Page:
Employees: Employees are the starting point and impetus behind many DEI programs. When it comes to DEI, employees want an equitable, inclusive workplace where everyone can contribute equally. Failing to meet these expectations can lead to a poor reputation, which can harm employee retention and make it difficult for organizations to attract talent.
Customers: Customers want vendors who understand and can meet their needs, as well as offer products and services that work for them as unique individuals across different backgrounds. Not meeting these expectations can erode a company's market position, harming profitability while lengthening sales cycles and increasing customer churn. Companies with a poor reputation for DEI can also suffer from weaker brands with poorer referrals and increased customer acquisition costs.
Shareholders and investors: Shareholders are also increasingly focused on DEI. In the past year, several public companies have faced shareholder proposals for increased DEI transparency, pushing for racial equity audits and success metrics for their DEI programs. Other organizations have faced shareholder lawsuits alleging failure to deliver on public commitments to diversity. Organizations that fail to meet investor expectations regarding DEI could have difficulty attracting capital, as well as lower equity multiples and reduced valuations.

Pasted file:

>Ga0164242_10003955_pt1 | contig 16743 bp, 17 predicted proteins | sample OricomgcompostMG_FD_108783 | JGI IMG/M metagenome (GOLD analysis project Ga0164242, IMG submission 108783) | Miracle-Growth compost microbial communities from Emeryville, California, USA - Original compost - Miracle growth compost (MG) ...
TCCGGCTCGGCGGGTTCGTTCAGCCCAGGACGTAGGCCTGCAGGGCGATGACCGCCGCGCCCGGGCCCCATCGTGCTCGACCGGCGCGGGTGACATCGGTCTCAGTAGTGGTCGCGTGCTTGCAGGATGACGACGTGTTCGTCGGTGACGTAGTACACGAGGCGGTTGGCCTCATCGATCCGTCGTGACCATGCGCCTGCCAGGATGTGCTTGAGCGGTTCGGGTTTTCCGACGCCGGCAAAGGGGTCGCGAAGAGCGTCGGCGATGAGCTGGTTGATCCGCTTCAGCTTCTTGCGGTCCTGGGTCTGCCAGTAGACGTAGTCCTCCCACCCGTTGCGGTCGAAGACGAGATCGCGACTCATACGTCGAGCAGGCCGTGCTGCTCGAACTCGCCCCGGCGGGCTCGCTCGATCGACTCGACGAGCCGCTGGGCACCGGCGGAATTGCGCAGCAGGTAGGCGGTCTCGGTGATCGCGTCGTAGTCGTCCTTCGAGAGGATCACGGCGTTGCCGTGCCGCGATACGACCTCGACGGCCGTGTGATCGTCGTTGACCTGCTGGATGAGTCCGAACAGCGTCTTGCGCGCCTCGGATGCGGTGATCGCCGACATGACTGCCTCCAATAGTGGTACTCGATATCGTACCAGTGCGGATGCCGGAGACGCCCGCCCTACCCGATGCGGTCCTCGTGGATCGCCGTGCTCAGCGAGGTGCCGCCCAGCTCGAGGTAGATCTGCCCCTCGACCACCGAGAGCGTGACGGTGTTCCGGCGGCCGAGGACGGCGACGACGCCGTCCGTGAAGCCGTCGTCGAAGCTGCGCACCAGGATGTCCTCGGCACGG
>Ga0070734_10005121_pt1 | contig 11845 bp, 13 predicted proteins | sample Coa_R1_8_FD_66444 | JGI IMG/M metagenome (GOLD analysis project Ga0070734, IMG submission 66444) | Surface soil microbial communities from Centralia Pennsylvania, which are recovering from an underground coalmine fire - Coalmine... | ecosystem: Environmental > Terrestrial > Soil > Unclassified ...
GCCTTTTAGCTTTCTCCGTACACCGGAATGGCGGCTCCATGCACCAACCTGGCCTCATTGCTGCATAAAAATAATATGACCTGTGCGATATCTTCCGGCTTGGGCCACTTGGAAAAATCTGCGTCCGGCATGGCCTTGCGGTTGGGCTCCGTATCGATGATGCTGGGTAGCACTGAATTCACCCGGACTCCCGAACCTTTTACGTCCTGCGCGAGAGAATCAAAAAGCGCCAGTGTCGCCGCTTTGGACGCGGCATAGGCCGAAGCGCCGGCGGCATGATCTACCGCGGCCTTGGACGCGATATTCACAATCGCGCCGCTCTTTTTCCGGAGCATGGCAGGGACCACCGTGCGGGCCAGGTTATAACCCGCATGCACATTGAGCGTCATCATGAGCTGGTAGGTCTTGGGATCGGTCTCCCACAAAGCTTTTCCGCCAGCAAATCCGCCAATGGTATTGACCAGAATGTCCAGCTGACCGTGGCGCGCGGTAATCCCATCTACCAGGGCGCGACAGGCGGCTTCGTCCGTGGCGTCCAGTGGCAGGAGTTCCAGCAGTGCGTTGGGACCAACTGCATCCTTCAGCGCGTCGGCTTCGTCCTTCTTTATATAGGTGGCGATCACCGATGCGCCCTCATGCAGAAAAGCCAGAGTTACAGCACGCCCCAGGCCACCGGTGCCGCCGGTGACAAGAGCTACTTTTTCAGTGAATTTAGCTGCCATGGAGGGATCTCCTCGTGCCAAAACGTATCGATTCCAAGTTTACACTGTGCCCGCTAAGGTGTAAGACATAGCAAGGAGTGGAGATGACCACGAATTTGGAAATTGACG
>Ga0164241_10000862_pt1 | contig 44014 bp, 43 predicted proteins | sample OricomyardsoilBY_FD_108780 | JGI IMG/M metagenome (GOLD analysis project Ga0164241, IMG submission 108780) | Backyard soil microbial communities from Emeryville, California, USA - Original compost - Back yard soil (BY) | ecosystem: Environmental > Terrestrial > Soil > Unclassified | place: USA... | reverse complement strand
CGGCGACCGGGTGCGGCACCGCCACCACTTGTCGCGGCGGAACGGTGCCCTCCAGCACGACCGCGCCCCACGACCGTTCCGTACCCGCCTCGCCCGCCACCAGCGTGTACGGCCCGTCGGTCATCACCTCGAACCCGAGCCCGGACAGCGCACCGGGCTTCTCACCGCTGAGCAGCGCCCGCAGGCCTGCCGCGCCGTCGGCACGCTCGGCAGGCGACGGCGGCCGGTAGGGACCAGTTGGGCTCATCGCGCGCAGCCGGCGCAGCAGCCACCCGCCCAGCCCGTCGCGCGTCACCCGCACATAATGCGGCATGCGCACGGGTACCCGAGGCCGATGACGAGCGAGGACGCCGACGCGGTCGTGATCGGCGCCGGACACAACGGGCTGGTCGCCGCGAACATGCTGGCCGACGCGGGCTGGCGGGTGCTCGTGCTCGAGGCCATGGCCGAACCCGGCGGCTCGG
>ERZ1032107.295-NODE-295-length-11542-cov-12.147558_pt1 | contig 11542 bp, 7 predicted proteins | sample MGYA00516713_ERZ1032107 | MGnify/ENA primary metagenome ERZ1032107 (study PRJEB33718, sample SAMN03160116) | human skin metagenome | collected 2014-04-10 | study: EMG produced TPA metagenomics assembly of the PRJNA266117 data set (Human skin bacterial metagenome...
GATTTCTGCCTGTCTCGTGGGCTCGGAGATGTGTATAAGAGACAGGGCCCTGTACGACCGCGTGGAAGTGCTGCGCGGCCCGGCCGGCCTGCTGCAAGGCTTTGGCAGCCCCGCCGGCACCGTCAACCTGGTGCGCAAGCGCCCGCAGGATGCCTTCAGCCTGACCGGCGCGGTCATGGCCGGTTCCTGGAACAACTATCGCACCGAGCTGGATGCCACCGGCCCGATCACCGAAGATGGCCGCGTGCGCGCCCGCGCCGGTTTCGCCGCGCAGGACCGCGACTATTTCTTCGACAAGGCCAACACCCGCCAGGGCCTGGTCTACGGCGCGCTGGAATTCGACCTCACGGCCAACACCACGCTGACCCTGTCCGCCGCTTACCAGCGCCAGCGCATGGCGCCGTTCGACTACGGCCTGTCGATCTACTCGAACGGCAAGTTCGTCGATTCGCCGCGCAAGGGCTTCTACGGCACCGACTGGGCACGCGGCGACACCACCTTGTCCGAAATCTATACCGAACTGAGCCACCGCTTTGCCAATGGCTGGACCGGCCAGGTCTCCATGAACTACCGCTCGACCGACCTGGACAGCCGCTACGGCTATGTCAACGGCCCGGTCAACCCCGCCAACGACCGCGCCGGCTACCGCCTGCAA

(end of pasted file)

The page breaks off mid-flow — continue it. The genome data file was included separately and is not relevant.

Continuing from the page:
Vendors: Many vendors want customers with good reputations, specifically uncontroversial customers with stable businesses. DEI failures can undermine company stability and embroil a company in controversy, potentially harming vendor relationships. If vendor expectations for DEI are not met, this can lead to increased costs; worse service terms and reliability; increased borrowing, credit and insurance costs; and extreme reluctance or refusal to supply an organization.
Conversely, companies also want vendors who focus on DEI. For example, Salesforce has a Global Supplier Code of Conduct which includes the statement, “We expect our Suppliers to comply with all employment and safety laws, support human rights for all people, and foster a diverse and inclusive workplace.”
Regulators: Regulators expect employers to comply with applicable equal employment opportunity and anti-discrimination laws. Employers that fail to meet expectations around these laws, and DEI more generally, may be subject to increased regulatory scrutiny or experience unfavorable regulatory discretion regarding investigations and enforcement.
Facing increased expectations regarding DEI across the board, every organization needs an appropriate plan for addressing this growing constellation of reputation risks.
Effective Mitigation Requires Meaningful Commitment
Many organizations are feeling pressure to do something, anything, to address these changing expectations. However, superficial attempts to address DEI will only increase stakeholders' expectations without improving the organization’s ability to address underlying issues when they arise. Companies that make public commitments to DEI but fail to address barriers to diversity, equity and inclusion run the risk of stakeholders rejecting those commitments as hollow.